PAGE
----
Storms pass south again this month, resulting in decreased Montana snowpack

Hit or miss may be the best way to describe this winter in terms of precipitation. October and November brought well above average precipitation across Montana, while November and January were well below average with regards to mountain and valley precipitation. Two storm systems brought the bulk of the snowfall during the month, and did increase the snowpack, but not enough snow fell during these events to keep the basin snowpack percentages from falling, according to snow survey data collected by the USDA Natural Resources Conservation Service.
Again this month, significant moisture stayed just south of most of the state, but did drop snow on the southern ranges that feed Montana’s rivers. While January wasn’t wet, it certainly was cold. Daily average temperatures through the month were well below average across the state, and temperatures plummeted below zero for extended periods at the beginning and middle parts of the month.
The lack of additional snowfall during the month in some northwest and northern basins, in addition to central basins east of the Divide, has dropped the basin snowpack totals from January 1, while some river basins along the southern border saw small increases through the month. Northern river basins received 35 to 65% of average precipitation at mountain SNOTEL locations for the month, while southern basins received 80 to 131%. 
Most river basins are well below normal for February 1, except the Upper Yellowstone which remains slightly above normal for this date. Compared to last year, most basins have snowpack totals for February 1 that are lower than last year at this time. The Upper Yellowstone and Sun-Teton-Marias river basins have slightly higher snowpack totals, and the Lower Yellowstone in Wyoming is well above last year on February 1.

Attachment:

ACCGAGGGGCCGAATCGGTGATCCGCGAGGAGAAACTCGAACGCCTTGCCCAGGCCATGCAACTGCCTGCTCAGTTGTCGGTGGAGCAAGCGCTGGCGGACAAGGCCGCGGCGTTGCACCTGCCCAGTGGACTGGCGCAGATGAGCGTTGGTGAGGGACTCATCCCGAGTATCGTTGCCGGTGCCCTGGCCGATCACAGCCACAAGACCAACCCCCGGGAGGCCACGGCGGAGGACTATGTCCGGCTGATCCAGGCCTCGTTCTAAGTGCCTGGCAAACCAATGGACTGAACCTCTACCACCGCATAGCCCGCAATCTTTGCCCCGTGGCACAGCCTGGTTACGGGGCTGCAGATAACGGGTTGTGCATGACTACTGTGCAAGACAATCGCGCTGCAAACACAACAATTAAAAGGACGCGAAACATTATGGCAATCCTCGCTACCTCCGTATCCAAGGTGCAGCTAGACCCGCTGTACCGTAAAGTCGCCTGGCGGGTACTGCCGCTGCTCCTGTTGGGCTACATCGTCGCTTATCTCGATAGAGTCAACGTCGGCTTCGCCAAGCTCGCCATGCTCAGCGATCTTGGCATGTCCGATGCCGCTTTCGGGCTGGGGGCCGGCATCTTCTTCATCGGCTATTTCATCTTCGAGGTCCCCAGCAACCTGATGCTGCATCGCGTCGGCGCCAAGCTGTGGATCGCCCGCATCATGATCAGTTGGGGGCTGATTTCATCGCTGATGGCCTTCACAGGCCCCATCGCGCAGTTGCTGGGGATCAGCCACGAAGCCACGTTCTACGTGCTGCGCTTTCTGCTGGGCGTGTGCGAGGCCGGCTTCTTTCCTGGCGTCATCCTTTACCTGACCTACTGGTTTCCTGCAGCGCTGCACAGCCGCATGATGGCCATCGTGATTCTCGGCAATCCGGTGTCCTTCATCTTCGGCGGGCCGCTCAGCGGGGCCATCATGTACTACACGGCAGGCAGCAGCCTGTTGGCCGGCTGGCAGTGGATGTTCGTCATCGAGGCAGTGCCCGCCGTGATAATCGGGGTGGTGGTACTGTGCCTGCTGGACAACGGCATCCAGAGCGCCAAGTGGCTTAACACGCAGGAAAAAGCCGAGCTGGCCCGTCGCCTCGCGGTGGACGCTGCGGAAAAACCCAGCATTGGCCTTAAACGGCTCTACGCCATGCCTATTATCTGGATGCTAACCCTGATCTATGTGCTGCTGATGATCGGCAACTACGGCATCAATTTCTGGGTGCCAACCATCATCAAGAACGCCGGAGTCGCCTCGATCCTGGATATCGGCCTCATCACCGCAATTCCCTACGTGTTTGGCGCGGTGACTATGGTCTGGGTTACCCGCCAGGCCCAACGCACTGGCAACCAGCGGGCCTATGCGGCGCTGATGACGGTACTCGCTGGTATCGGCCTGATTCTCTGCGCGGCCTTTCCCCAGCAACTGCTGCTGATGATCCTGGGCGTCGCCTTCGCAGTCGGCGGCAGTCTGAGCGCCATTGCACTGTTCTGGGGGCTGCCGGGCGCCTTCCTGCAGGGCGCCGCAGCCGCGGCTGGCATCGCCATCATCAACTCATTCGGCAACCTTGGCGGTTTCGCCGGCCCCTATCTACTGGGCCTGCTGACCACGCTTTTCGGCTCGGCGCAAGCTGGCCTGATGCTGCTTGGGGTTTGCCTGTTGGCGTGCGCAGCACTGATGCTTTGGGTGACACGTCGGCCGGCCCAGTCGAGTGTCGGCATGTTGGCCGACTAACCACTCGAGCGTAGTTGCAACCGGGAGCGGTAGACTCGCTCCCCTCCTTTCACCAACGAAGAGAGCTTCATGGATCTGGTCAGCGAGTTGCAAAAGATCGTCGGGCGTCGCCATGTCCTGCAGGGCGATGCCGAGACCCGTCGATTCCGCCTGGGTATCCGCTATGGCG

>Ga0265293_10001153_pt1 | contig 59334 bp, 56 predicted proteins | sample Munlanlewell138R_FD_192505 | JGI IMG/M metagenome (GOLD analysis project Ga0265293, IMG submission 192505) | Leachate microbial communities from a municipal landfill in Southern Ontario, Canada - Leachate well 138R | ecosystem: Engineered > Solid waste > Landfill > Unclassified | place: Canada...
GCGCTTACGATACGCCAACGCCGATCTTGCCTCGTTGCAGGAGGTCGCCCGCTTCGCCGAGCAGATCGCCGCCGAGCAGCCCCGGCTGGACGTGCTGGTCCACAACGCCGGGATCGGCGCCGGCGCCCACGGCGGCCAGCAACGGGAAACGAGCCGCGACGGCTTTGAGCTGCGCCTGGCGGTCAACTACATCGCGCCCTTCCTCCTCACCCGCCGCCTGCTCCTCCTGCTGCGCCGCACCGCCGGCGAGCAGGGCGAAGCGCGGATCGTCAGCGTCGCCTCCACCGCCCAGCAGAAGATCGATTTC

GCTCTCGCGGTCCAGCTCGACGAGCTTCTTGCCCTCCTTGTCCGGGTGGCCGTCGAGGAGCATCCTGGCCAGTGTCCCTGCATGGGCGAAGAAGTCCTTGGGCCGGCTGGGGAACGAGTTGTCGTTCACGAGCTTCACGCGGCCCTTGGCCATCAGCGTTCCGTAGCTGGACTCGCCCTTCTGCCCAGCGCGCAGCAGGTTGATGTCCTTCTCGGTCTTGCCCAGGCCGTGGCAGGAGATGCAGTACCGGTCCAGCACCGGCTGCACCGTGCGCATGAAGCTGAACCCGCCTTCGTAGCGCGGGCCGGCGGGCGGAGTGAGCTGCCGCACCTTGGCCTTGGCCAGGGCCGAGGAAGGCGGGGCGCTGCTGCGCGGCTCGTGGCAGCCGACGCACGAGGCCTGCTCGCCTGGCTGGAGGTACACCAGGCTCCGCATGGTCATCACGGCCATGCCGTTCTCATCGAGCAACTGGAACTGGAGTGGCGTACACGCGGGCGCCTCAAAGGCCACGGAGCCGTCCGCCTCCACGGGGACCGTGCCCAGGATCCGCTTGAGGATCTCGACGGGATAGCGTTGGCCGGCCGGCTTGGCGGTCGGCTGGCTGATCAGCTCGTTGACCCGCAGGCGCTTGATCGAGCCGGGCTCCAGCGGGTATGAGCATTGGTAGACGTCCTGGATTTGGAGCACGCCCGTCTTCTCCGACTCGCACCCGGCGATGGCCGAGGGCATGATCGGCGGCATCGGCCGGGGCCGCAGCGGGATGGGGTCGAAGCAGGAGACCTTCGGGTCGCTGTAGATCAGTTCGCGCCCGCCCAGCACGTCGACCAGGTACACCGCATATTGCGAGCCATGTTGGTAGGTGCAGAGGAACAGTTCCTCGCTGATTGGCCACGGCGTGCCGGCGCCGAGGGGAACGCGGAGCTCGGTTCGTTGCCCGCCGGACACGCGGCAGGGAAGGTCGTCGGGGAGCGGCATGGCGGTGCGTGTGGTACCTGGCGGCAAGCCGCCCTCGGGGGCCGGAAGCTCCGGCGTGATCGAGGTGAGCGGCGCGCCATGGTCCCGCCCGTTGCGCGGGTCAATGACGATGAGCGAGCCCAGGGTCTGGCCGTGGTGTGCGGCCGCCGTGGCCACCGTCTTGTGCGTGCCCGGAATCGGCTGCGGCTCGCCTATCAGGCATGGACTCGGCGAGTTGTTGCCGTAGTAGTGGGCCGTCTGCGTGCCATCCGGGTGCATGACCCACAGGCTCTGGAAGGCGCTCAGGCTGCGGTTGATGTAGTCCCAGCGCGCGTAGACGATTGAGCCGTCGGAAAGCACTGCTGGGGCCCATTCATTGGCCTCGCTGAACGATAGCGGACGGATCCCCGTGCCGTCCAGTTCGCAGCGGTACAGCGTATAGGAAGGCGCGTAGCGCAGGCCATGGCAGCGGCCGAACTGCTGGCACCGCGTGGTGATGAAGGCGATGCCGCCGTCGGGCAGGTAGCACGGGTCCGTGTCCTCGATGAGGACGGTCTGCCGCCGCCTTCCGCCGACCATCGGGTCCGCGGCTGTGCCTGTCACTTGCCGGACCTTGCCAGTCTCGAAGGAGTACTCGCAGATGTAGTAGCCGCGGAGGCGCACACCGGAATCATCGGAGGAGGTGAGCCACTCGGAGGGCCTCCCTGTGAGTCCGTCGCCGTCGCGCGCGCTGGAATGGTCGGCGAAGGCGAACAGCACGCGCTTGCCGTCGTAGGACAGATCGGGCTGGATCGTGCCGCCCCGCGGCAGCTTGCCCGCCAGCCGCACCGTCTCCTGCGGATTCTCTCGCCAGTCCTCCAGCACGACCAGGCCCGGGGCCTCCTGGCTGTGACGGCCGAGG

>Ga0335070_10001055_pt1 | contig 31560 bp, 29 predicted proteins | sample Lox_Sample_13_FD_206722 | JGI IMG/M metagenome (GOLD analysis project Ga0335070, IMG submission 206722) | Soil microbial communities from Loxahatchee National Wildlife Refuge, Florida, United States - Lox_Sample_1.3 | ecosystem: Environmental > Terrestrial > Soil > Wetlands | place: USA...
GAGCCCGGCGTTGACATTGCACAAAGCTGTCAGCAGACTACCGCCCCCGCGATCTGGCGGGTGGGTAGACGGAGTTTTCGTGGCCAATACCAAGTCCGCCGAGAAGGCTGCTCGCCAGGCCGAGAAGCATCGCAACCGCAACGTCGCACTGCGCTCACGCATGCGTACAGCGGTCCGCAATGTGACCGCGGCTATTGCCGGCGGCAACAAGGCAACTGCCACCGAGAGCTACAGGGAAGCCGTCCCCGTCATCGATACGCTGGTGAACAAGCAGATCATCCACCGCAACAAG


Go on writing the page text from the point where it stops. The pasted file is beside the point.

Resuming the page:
“Fortunately, as February began, a return to more favorable storm patterns brought snow to the state,” said Lucas Zukiewicz, NRCS hydrologist. Looking ahead, he said February typically is one of the drier months with regards to mountain snowfall across the state. Northwest river basins are generally favored with early winter precipitation, while basins east of the Divide are favored during the spring months. “This has been anything but a typical La Nina winter so far, and anything can happen in the coming months,” Zukiewicz said.
By February 1, 55% to 65% of Montana’s annual peak snowpack has typically accumulated. “Given that snowpack totals are below normal in most basins, above average snowfall during the rest of the winter and through the spring will be needed to expect average water supply this summer,” Zukiewicz said.
Monthly Water Supply Outlook Reports can be found here after the 5th business day of the month:



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Tuesday, August 20, 2019
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